The Intelligencer December 12, 1918 (page 9)

“Canada’s Work For Wounded Soldiers. The wounded soldier does not always find it easy to return to the routine of civil life and of civil work. …  In Part Two of the film serial, ‘Canada’s Work for Wounded Soldiers,’ entitled, ‘Re-education of the Disabled,’ the habitué of the moving picture theatre will find much to interest him and make him or her think. …  In this second part of the serial, one can see returned men studying for civil service examinations, and taking lessons in motor mechanics, the operation of farm machinery, cattle judging and barn construction. …

Patrons of the Moving Picture Houses should follow up the serial ‘Canada’s Work for Wounded Soldiers.’ It is an official production endorsed by Sir James Lougheed Minister of Soldiers’ Civil Re-Establishment. It indicates the best way in which they can successfully apply their energy in solving the ‘problem of the returned soldier,’ and the co-operation of every man, woman and child in Canada is needed to end the existence of such a problem.

Part one of this series was shown at the Palace Theatre the first three days of this week and the series will be continued as received.”

 

100 Years Ago: Demobilization in Spring, King George Thanks People of United States, Theatre Nuisances

The Intelligencer December 9, 1918 (page 1)

“Fighters Start To Return Home In Springtime. Halifax. Demobilization of Canada’s men at present somewhere on German territory will not start until spring. When it does they will come home at the rate of 20,000 a month, so that the whole operation will be finished in five months roughly. …  The boats bringing the men home will carry them in batches of 500, arranged by military districts. …  This unit of 500 was fixed on as the easiest way to handle the men in train loads on this side, but it apparently kills all hopes of the men being brought back together as members on the battalion or battery with which they served together at the front. The number 500 has been fixed as the ideal train load for 12 coaches, these averaging 42 men per coach.”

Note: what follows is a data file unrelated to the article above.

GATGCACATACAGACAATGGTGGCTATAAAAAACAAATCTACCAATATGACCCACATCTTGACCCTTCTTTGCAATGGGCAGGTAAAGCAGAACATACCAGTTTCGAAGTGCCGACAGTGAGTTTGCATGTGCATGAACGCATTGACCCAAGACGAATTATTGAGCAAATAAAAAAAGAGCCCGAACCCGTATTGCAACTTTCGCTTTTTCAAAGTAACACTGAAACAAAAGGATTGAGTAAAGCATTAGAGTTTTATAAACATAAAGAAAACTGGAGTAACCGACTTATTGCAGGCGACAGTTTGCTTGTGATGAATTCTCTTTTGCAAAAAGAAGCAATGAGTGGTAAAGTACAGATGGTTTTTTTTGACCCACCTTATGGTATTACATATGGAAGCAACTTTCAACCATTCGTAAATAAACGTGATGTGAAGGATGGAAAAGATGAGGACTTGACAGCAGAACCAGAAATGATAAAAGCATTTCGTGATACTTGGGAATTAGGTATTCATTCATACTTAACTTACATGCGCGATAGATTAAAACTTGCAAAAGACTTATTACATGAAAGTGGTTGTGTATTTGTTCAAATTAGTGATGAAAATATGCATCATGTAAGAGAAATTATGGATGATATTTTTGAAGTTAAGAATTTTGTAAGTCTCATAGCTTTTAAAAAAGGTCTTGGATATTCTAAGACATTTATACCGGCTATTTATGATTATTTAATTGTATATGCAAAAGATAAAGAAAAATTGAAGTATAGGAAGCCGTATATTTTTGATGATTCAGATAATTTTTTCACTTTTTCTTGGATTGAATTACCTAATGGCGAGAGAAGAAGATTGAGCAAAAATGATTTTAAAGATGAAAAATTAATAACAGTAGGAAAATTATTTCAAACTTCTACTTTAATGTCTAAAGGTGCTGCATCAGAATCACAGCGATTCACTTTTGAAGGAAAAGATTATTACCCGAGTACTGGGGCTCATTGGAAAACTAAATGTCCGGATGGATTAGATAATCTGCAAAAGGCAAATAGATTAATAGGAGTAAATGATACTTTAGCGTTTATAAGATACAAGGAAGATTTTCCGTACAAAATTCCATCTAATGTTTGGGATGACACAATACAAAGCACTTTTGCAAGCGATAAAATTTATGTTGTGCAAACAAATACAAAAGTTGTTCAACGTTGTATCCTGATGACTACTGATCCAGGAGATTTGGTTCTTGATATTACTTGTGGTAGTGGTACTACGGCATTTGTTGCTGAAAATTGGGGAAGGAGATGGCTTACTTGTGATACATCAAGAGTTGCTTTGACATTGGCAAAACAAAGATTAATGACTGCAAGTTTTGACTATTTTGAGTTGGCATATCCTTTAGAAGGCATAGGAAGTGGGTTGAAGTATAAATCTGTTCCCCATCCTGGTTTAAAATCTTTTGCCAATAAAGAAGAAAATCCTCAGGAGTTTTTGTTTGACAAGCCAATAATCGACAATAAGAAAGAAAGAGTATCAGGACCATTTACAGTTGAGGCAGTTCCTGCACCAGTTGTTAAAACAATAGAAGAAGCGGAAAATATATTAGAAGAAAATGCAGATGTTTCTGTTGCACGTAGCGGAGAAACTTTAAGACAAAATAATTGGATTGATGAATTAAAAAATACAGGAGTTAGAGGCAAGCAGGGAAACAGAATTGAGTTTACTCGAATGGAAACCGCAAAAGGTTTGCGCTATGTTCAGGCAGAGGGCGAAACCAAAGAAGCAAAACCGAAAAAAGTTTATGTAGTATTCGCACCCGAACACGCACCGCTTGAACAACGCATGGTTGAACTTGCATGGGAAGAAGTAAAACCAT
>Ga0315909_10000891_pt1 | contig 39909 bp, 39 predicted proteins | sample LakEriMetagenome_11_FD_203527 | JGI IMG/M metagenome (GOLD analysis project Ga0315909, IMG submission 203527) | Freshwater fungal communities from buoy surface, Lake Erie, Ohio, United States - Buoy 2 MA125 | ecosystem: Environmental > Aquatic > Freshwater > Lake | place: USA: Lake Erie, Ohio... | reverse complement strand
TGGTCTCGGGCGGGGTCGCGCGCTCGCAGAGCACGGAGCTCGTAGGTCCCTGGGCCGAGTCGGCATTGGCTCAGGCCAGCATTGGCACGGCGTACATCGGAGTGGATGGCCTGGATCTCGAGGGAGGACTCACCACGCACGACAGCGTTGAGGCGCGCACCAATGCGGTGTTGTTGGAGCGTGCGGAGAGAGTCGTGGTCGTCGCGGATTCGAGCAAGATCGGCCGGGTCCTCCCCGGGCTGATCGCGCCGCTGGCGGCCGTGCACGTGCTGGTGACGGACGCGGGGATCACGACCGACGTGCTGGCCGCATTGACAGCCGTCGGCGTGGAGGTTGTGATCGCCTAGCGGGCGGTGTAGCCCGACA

The Intelligencer December 9, 1918 (page 1)

“A message from King George, expressing the hope that Britons and Americans may be united in peace as they were in war, was read at a meeting in the Hippodrome arranged as the climax of New York’s celebration of Britain Day.

The King’s message, …  stated that ‘the people of the British Empire join with me in thanking you and those associated with you for your efforts in promoting this celebration, which will be welcomed as a proof of the true and lasting friendship of the United States. It will be a particular satisfaction to my navy and army to feel that they have won the esteem of the nation which has sent so many gallant men to suffer with them the trials of this great war, and to share in the glories of final victory.”

The Intelligencer December 9, 1918 (page 4)

“Theatre Nuisances. Now that the war is over and presumably safe for democracy, why not make it pleasant as well and remove some of the nuisances which make peace something like what Sherman said war was. This reform should include the ostracism and just punishment of people who come late to entertainments, who talk and giggle while the entertainment is going on to the discomfort of entertainers and patrons, and generally act as if they considered there was only one show going on and that the ‘holy show’ they were making of themselves. If this pestilential class can be eliminated or reformed the war will not have been in vain after all.”